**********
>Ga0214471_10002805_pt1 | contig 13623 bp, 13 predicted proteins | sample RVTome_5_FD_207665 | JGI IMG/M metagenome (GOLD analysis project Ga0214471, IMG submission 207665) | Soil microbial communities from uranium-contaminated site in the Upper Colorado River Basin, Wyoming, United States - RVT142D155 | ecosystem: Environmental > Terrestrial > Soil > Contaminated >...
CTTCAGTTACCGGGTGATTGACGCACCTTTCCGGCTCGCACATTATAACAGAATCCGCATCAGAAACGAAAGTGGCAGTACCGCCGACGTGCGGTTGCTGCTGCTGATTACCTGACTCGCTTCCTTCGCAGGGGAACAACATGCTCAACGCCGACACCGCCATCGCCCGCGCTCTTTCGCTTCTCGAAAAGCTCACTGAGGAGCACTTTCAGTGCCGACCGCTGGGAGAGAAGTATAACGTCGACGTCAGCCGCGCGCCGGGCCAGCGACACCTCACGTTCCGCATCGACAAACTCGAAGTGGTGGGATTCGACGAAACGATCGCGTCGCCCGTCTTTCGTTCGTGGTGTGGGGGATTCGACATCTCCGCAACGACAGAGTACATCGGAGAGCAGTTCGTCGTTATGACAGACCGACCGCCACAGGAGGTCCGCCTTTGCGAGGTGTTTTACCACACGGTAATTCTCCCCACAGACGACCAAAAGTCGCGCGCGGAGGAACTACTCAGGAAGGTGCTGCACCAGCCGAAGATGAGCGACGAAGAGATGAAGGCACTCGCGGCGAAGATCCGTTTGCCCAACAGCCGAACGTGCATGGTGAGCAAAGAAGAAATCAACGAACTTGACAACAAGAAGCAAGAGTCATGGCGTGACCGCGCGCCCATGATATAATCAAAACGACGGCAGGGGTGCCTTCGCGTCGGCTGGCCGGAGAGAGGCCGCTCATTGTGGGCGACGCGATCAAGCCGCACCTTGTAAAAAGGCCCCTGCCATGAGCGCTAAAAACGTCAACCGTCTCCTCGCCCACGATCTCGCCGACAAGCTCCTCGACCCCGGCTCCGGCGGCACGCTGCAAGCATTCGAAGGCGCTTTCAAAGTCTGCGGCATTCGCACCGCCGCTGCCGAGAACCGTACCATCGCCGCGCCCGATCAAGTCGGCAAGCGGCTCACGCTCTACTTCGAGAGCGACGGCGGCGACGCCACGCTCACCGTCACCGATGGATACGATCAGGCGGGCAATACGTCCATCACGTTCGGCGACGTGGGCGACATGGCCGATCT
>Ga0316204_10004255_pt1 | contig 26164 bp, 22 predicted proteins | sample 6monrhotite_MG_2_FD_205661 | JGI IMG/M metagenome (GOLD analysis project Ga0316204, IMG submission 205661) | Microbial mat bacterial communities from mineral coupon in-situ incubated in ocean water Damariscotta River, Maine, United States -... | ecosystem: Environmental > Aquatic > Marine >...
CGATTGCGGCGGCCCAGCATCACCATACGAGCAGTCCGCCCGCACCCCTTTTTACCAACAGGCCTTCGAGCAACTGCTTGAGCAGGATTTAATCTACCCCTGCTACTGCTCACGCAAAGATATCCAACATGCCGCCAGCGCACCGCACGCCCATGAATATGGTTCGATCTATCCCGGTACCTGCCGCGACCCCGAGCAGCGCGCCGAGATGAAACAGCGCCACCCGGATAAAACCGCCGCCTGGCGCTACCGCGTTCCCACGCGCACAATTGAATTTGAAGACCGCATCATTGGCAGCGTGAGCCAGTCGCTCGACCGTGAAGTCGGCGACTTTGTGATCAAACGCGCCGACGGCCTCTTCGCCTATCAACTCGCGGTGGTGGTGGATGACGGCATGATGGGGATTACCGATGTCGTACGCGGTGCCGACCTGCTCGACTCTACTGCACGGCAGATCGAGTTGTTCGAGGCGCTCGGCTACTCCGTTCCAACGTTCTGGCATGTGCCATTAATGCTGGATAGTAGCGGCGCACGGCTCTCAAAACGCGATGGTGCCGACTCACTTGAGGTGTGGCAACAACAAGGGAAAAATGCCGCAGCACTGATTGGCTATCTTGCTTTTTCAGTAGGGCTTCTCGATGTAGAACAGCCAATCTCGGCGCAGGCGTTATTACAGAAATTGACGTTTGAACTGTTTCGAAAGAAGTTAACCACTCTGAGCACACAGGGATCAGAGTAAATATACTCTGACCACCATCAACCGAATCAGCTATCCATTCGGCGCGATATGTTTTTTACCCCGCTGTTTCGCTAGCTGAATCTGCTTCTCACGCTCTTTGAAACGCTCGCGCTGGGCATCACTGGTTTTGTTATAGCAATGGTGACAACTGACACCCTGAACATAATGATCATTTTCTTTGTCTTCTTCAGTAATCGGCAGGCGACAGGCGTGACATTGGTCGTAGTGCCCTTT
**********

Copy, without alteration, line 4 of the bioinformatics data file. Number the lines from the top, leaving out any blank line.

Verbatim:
CGATTGCGGCGGCCCAGCATCACCATACGAGCAGTCCGCCCGCACCCCTTTTTACCAACAGGCCTTCGAGCAACTGCTTGAGCAGGATTTAATCTACCCCTGCTACTGCTCACGCAAAGATATCCAACATGCCGCCAGCGCACCGCACGCCCATGAATATGGTTCGATCTATCCCGGTACCTGCCGCGACCCCGAGCAGCGCGCCGAGATGAAACAGCGCCACCCGGATAAAACCGCCGCCTGGCGCTACCGCGTTCCCACGCGCACAATTGAATTTGAAGACCGCATCATTGGCAGCGTGAGCCAGTCGCTCGACCGTGAAGTCGGCGACTTTGTGATCAAACGCGCCGACGGCCTCTTCGCCTATCAACTCGCGGTGGTGGTGGATGACGGCATGATGGGGATTACCGATGTCGTACGCGGTGCCGACCTGCTCGACTCTACTGCACGGCAGATCGAGTTGTTCGAGGCGCTCGGCTACTCCGTTCCAACGTTCTGGCATGTGCCATTAATGCTGGATAGTAGCGGCGCACGGCTCTCAAAACGCGATGGTGCCGACTCACTTGAGGTGTGGCAACAACAAGGGAAAAATGCCGCAGCACTGATTGGCTATCTTGCTTTTTCAGTAGGGCTTCTCGATGTAGAACAGCCAATCTCGGCGCAGGCGTTATTACAGAAATTGACGTTTGAACTGTTTCGAAAGAAGTTAACCACTCTGAGCACACAGGGATCAGAGTAAATATACTCTGACCACCATCAACCGAATCAGCTATCCATTCGGCGCGATATGTTTTTTACCCCGCTGTTTCGCTAGCTGAATCTGCTTCTCACGCTCTTTGAAACGCTCGCGCTGGGCATCACTGGTTTTGTTATAGCAATGGTGACAACTGACACCCTGAACATAATGATCATTTTCTTTGTCTTCTTCAGTAATCGGCAGGCGACAGGCGTGACATTGGTCGTAGTGCCCTTT